AspireTV, Nakia Stephens partner for short films | Deals | News | Rapid TV News
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African-American focussed US TV network AspireTV has launched a partnership with screenwriter and filmmaker Nakia Stephens and her screenwriting label, Damn Write Originals (DWO).

aspire 11 may 2018In 2020, AspireTV will debut one new short film a month from Damn Write Originals.

The first short film, Tre, is debuting at the Bentonville Film Festival, the American Black Film Festival and will premiere on air this Father’s Day, 15 June, as a sneak-peak of Season 2 of AspireTV’s Tuesday line-up, Urban Indie Film Block. The programming block showcases the best of urban short films by tomorrow’s filmmakers and includes films that depict love stories, romantic comedies, dramas, action and sci-fi.

Tre is about 8-year old Tre, who is desperate for his own identity, setting out to reclaim his sense of self by dropping his inherited name and choosing one of his own. After sudden tragedy strikes, he ultimately accepts the legacy he was given.

“Our brand promise to the black audience to ‘See Yourself Here’ and our commitment to provide a platform for the next generation to showcase stories that reflect the modern-day experiences of black culture is realized in this partnership with Nakia Stephens and Damn Write Originals,” said Melissa Ingram, GM, AspireTV. “We look forward to creating authentic and moving content like Tre that speaks to the black audience and solidifying AspireTV as the home to urban independent short films. We are proud to be in partnership with such a brilliant writer as Nakia and her premier label, Damn Write Originals. This is only the beginning to something great.”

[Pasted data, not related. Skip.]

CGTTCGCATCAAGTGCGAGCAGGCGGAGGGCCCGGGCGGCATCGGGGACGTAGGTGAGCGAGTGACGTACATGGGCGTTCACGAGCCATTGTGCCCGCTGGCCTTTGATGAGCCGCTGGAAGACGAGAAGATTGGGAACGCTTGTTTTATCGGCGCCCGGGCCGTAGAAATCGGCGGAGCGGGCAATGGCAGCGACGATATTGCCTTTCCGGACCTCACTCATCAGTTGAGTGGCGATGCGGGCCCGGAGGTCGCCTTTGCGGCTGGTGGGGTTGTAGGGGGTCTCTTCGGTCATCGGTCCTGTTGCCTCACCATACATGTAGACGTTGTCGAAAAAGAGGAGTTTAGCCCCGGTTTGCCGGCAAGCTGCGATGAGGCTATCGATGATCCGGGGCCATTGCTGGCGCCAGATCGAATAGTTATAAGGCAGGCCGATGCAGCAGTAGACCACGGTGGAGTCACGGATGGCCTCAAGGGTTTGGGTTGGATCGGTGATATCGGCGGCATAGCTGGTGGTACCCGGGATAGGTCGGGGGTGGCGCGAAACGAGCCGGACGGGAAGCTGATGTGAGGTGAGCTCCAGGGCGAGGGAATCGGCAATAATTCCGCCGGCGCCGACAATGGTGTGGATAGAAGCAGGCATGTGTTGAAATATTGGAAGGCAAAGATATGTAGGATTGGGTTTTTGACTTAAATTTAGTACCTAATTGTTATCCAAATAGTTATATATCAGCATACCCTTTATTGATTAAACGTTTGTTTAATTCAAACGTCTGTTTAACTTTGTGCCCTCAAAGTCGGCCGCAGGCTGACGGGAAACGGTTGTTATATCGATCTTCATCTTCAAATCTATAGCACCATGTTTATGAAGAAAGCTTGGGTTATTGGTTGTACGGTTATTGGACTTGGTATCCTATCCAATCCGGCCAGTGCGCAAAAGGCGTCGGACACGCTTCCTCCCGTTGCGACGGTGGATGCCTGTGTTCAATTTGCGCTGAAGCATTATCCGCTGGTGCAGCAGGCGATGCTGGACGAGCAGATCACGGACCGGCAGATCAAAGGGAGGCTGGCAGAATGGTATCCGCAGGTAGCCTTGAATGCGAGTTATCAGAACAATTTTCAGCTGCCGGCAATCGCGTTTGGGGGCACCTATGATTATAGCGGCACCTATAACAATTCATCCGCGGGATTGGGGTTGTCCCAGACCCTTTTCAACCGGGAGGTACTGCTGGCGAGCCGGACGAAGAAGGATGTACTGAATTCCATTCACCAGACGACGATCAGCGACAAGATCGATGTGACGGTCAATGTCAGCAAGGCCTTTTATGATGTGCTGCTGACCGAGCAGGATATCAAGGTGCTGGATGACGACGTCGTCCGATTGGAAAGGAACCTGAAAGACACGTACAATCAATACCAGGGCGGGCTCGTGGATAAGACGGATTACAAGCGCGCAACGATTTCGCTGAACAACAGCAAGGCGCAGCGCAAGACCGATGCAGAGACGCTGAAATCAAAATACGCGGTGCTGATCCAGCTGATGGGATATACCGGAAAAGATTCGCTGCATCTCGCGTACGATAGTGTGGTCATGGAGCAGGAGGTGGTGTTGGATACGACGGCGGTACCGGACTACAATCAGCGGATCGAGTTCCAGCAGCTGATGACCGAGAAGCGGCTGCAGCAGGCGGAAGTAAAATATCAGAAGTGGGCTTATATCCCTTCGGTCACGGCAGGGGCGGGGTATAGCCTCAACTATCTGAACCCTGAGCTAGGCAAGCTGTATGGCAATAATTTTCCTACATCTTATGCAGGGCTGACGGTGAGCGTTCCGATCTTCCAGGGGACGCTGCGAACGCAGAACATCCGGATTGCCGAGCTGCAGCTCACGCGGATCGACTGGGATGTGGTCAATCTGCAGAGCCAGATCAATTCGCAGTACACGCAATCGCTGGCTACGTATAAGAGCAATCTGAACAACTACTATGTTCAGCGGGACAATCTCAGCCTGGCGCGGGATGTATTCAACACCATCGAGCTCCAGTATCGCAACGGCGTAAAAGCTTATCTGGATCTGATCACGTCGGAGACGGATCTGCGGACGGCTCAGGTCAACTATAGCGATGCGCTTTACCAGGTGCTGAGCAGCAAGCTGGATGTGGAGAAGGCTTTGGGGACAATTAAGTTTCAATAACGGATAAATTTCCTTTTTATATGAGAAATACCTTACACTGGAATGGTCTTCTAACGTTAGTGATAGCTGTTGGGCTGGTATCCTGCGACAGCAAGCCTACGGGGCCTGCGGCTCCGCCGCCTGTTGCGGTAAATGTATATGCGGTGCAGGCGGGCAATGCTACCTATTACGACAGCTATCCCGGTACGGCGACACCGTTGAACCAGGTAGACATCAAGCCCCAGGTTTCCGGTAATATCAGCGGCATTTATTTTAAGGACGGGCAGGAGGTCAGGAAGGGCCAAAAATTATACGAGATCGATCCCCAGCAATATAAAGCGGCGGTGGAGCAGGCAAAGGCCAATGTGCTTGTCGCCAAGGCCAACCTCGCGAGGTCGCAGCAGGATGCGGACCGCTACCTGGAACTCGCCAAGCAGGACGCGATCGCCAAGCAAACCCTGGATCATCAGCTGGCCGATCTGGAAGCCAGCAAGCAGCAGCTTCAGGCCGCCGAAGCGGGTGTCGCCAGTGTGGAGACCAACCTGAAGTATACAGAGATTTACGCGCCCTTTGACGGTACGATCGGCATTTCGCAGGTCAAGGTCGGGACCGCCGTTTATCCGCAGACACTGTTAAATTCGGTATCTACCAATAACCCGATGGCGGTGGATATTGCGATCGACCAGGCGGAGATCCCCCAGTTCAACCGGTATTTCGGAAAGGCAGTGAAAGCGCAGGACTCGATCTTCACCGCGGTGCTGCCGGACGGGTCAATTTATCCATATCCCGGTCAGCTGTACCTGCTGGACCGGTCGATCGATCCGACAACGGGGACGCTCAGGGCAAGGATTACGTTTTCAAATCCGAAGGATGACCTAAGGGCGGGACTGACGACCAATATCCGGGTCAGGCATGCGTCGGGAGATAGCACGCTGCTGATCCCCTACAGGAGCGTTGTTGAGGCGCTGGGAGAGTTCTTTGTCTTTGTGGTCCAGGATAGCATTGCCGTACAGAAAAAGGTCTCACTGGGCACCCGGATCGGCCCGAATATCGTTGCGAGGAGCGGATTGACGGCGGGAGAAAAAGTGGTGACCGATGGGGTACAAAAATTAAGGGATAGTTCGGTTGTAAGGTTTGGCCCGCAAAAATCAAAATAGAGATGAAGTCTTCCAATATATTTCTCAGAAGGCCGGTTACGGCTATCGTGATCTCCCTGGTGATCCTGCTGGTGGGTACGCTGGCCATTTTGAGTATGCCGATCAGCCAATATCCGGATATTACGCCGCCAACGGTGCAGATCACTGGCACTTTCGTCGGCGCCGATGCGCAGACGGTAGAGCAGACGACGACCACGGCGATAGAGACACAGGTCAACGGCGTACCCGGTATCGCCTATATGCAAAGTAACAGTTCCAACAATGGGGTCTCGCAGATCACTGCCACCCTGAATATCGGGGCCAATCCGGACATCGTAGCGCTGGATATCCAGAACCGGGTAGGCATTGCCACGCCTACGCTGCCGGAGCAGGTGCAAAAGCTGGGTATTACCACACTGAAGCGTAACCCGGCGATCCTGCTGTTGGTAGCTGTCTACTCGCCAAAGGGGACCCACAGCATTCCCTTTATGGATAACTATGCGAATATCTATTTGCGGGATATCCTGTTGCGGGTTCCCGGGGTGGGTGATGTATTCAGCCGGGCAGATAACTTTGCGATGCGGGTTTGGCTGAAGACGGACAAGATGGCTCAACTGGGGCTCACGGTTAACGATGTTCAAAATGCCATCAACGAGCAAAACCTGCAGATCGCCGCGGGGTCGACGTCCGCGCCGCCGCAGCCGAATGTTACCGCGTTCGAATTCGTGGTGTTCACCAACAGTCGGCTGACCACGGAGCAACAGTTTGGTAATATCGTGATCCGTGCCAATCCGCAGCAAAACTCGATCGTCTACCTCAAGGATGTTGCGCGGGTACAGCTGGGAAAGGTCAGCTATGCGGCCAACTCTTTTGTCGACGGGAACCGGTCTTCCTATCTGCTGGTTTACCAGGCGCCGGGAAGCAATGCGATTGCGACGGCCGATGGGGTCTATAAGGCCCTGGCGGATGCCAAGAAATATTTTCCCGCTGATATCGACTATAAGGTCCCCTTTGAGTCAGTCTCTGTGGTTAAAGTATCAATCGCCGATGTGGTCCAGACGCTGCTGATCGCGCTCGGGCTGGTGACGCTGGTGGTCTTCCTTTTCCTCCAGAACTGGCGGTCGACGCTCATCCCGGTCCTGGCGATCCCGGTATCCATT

Stephens added, “I’m excited to partner with AspireTV to bring fresh content to the platform. I believe myself and the other writers at Damn Write Originals  have unique perspectives and value the art of storytelling so much that our passion exudes through our work. With the stories I tell, I place black people at the forefront, and I always aim to be authentic with dialogue and character development. I feel like my films allow black people to see themselves in the way my characters walk, talk, dress, make love, grieve, laugh, envy, etc. – I feel like black folks can connect with the stories I tell on a deeper level.”